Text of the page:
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I want to implement the flood-fill algorithm for http://stackoverflow.com/questions/12995378/is-there-a-proper-algorithm-for-detecting-the-background-color-of-a-figure. I did it recursively, but I had a stack-overflow error. No matter - Wikipedia has a spot for a non-recursive, iterative solution.

It requires a queue. For school, we're not supposed to use Lists nor the Java Queue class (I don't even know if it does what I think it does, but it doesn't matter - I can't use it).

public class QueueOfPixeles
{
    public Pixel[] elements;
    public int numberOfElements;

    public QueueOfPixeles()
    {
        numberOfElements = 0;
        elements = new Pixel[1];
    }

    // Next pixel is supposed to return the last pixel element in the queue.
    // When a pixel element is returned, it will become null in the system.
    public Pixel nextPixel() {
        Pixel result = null;
        for (int i = elements.length - 1; i >= 0 && result == null; --i) {
            result = elements[i];
            if (result != null) {
                elements[i] = null;
            }
        }
        return result;
    }

    // Adds a new pixel to the queue.
    // Then, it checks if the capacity of the vector has been reached.
    public void add(Pixel pixel) {
        elements[numberOfElements] = pixel;
        ++numberOfElements;
        fixVector();
    }

    // If the vector capacity has been reached, create a new vector with all old elements
    // but with more capacity.
    private void fixVector() {
        if (numberOfElements >= elements.length) {
            Pixel[] newVector = new Pixel[(elements.length * 2) + 1];
            for (int i = 0; i < numberOfElements; ++i) {
                newVector[i] = elements[i];
            }
            elements = newVector;
        }
    }
}

WHAT IS IT SUPPOSED TO DO?

You should be able to add pixels to the end of the queue, and get the next pixel by using nextPixel(). When you retrieve the next pixel, it should be removed from the queue automatically.

DOES IT WORK?

Yes, it seems to be working. I've done a few tests and it has indeed returned all I expected.

WHAT'S THE PROBLEM?

I'd like to get some feedback about this. I can only use vectors for this project, and I feel there is something rather not-efficient with the way I manage the pixels in the queue (converting the elements to null and just that etc, or asking for more capacity size instead of using the null-spaces I made).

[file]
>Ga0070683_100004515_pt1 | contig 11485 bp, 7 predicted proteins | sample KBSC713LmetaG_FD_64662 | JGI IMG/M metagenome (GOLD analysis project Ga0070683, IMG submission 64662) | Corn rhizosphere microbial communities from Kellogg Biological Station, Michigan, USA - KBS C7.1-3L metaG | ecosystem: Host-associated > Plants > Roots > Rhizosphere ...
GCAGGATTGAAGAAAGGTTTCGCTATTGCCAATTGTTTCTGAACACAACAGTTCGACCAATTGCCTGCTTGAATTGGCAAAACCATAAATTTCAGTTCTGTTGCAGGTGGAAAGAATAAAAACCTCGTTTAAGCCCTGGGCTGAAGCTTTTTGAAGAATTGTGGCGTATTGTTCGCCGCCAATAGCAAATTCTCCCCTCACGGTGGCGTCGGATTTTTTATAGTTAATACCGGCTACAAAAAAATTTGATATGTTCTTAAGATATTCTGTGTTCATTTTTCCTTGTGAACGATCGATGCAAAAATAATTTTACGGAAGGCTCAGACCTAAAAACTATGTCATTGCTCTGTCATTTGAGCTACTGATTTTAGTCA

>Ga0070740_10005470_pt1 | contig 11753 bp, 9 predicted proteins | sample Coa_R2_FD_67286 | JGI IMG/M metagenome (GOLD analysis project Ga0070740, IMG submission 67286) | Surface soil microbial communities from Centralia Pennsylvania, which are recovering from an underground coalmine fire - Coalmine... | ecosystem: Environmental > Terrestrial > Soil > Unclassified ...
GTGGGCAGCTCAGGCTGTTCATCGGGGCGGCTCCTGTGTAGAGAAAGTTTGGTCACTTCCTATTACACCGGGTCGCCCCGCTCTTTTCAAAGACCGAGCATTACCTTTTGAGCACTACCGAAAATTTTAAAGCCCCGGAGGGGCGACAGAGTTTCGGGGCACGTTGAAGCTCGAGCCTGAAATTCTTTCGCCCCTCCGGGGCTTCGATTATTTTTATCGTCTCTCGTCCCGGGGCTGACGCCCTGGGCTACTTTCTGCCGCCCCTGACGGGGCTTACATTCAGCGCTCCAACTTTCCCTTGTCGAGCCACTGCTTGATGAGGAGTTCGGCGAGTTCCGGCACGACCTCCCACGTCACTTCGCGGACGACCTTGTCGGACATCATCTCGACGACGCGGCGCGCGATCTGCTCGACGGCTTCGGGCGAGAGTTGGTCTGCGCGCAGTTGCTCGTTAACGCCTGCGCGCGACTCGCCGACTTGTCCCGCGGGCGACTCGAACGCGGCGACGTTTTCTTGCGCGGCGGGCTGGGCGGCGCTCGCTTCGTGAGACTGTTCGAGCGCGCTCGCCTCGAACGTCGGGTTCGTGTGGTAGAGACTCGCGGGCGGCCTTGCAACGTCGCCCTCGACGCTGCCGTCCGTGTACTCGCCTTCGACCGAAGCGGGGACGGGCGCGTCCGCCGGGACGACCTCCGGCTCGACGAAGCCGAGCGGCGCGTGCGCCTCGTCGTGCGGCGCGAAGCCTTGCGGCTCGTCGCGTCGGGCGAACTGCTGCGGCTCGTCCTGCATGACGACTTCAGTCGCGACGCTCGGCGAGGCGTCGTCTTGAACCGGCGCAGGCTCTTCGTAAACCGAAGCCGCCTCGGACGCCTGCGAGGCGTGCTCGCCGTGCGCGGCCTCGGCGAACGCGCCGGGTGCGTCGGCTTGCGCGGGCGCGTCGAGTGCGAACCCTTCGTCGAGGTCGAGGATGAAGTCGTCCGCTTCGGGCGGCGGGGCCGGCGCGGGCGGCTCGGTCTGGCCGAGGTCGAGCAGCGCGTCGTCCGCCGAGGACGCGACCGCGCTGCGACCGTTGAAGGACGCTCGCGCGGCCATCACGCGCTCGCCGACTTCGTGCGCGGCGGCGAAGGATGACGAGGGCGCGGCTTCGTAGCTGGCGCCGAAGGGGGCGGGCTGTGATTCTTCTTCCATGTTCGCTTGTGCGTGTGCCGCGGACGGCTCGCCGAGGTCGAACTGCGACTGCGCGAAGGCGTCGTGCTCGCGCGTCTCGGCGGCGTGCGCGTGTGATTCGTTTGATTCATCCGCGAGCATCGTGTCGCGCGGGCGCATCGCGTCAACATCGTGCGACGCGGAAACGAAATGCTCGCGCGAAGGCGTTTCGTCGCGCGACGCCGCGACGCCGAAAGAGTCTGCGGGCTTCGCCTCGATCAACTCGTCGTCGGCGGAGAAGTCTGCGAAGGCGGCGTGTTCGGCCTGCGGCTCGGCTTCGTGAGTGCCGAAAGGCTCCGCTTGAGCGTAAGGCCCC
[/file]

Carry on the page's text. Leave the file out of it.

What do you think?

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2 Answers

up vote 3 down vote accepted

A note on terminology: What you have implemented is usually called a stack rather than a queue, but it can also be called a LIFO (last in, first out) queue, so it's not wrong to call it a queue, only uncommon.

The nextPixel() method is rather inefficient. You keep track of the number of elements in the queue, and you never do anything that allows any array element with an index >= numberOfElements to be anything but null. So instead of starting the search at elements.length - 1, you should start at numberOfElements - 1.

But that still leaves an inconsistency/inefficiency. The add() method doesn't guard against adding nulls to the queue, but you never return a null until the queue is empty.

You should either return nulls if you accept them to be added to the queue, or, better, I think, guard against nulls in add(). So I'd recommend

public void add(Pixel pixel) {
    if (pixel == null) return; // nothing to do
    // pixel isn't null, add it
    elements[numberOfElements] = pixel;
    ++numberOfElements;
    fixVector();
}

and then - also if you decide to return nulls if they're added - nextPixel() can simply be

public Pixel nextPixel() {
    // queue empty
    if (numberOfElements == 0) return null;
    // decrement numberOfElements and
    // return the last added Pixel
    return elements[--numberOfElements];
}

In fixVector(), you can probably be a bit more efficient if you use the generic Arrays.copyOf method, but maybe you are not allowed to use that either.

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You can also write ` elements[numberOfElements++] = pixel; ` and remove the next line –  cl-r Oct 23 '12 at 13:59
    
Note: Wow, the changes made my program like 20 times faster! Now I can handle big images :D. Thanks again. –  Omega Oct 23 '12 at 17:35
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As Daniel Fisher already mentioned, you're using a Stack. The most basic implementation of this is a single linked list. The down side is that it consumes more memory than an array based implementation. The up side is that it is much easier to implement: You don't have to juggle with indexes, you don't have to copy the array content etc.

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